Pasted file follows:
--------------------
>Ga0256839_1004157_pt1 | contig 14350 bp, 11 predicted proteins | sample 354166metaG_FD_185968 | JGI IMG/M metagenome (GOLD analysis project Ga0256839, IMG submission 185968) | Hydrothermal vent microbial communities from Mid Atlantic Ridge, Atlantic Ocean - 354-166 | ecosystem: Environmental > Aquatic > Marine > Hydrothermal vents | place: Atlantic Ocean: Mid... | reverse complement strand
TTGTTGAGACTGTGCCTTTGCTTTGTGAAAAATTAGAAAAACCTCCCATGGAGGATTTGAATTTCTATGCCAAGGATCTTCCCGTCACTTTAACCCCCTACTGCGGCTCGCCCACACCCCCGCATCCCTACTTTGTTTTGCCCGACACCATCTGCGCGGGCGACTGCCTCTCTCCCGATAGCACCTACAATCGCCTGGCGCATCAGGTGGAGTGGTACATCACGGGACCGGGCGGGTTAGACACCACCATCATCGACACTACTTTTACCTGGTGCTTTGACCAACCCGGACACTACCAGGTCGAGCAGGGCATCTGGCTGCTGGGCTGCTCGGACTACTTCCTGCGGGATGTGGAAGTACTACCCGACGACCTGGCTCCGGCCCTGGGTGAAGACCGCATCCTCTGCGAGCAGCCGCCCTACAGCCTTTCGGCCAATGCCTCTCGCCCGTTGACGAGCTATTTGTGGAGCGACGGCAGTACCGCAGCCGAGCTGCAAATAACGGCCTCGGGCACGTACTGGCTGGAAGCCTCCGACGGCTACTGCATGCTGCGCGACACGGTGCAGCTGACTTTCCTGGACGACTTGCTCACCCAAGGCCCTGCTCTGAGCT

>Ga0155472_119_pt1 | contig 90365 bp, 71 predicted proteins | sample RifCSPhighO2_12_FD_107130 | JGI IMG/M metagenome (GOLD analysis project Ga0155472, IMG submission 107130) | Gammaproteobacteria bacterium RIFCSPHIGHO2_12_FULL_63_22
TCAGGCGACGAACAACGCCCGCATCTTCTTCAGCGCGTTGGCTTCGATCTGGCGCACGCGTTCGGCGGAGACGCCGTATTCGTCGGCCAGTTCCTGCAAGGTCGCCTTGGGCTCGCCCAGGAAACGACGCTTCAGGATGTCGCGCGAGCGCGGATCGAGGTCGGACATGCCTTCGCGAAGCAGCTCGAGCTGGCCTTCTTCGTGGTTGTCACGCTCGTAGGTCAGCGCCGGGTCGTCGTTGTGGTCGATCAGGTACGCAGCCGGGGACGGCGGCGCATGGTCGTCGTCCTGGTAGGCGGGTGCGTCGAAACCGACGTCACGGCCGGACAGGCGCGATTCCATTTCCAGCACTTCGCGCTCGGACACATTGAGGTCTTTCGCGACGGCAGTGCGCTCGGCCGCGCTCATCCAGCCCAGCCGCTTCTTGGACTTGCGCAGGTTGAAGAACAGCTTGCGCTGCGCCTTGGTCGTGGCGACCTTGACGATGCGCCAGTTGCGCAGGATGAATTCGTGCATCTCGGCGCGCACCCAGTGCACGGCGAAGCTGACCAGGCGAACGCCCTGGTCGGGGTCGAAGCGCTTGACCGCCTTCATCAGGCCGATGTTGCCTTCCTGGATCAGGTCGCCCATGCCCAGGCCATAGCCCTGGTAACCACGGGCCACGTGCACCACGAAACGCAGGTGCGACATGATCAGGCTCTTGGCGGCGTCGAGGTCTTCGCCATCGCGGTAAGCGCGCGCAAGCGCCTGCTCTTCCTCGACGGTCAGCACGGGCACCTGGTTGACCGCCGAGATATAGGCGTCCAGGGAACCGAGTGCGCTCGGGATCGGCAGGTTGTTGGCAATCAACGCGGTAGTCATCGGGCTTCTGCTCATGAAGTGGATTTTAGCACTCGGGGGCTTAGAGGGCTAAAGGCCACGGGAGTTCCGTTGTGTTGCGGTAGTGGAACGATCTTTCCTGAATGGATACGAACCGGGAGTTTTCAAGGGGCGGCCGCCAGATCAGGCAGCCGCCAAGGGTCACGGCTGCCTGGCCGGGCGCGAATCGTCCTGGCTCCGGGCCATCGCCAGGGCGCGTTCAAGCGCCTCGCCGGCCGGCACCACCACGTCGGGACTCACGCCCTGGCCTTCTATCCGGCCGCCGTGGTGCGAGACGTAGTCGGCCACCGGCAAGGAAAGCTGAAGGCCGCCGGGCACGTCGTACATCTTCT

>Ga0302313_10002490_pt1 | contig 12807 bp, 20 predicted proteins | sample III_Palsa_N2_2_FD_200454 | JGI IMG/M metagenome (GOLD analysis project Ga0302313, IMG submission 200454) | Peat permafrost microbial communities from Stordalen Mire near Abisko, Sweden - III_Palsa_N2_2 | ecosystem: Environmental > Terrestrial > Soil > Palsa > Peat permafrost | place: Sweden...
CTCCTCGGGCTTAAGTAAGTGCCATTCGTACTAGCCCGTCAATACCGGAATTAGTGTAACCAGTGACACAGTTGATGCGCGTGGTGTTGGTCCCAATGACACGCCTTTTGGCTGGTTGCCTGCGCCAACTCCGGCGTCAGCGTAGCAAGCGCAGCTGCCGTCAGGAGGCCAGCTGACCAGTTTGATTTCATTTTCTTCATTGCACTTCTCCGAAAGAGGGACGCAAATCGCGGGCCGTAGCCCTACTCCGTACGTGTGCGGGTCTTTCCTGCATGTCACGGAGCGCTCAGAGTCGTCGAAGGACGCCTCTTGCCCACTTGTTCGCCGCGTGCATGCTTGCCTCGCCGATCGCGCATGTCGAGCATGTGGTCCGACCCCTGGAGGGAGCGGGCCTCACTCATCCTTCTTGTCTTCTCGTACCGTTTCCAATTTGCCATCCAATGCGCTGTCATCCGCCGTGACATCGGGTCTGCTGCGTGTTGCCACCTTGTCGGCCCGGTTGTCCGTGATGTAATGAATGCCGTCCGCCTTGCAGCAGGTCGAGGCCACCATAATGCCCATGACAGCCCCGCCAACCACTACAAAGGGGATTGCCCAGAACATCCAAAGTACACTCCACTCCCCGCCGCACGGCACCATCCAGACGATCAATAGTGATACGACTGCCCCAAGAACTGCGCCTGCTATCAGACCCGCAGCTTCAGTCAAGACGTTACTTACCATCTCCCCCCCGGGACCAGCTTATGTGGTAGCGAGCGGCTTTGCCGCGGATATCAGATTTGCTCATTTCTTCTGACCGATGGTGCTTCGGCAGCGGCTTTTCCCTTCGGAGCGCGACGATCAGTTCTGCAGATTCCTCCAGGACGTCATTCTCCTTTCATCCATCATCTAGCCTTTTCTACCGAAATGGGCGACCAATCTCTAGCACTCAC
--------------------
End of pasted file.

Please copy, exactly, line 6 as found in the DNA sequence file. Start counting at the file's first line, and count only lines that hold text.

CTCCTCGGGCTTAAGTAAGTGCCATTCGTACTAGCCCGTCAATACCGGAATTAGTGTAACCAGTGACACAGTTGATGCGCGTGGTGTTGGTCCCAATGACACGCCTTTTGGCTGGTTGCCTGCGCCAACTCCGGCGTCAGCGTAGCAAGCGCAGCTGCCGTCAGGAGGCCAGCTGACCAGTTTGATTTCATTTTCTTCATTGCACTTCTCCGAAAGAGGGACGCAAATCGCGGGCCGTAGCCCTACTCCGTACGTGTGCGGGTCTTTCCTGCATGTCACGGAGCGCTCAGAGTCGTCGAAGGACGCCTCTTGCCCACTTGTTCGCCGCGTGCATGCTTGCCTCGCCGATCGCGCATGTCGAGCATGTGGTCCGACCCCTGGAGGGAGCGGGCCTCACTCATCCTTCTTGTCTTCTCGTACCGTTTCCAATTTGCCATCCAATGCGCTGTCATCCGCCGTGACATCGGGTCTGCTGCGTGTTGCCACCTTGTCGGCCCGGTTGTCCGTGATGTAATGAATGCCGTCCGCCTTGCAGCAGGTCGAGGCCACCATAATGCCCATGACAGCCCCGCCAACCACTACAAAGGGGATTGCCCAGAACATCCAAAGTACACTCCACTCCCCGCCGCACGGCACCATCCAGACGATCAATAGTGATACGACTGCCCCAAGAACTGCGCCTGCTATCAGACCCGCAGCTTCAGTCAAGACGTTACTTACCATCTCCCCCCCGGGACCAGCTTATGTGGTAGCGAGCGGCTTTGCCGCGGATATCAGATTTGCTCATTTCTTCTGACCGATGGTGCTTCGGCAGCGGCTTTTCCCTTCGGAGCGCGACGATCAGTTCTGCAGATTCCTCCAGGACGTCATTCTCCTTTCATCCATCATCTAGCCTTTTCTACCGAAATGGGCGACCAATCTCTAGCACTCAC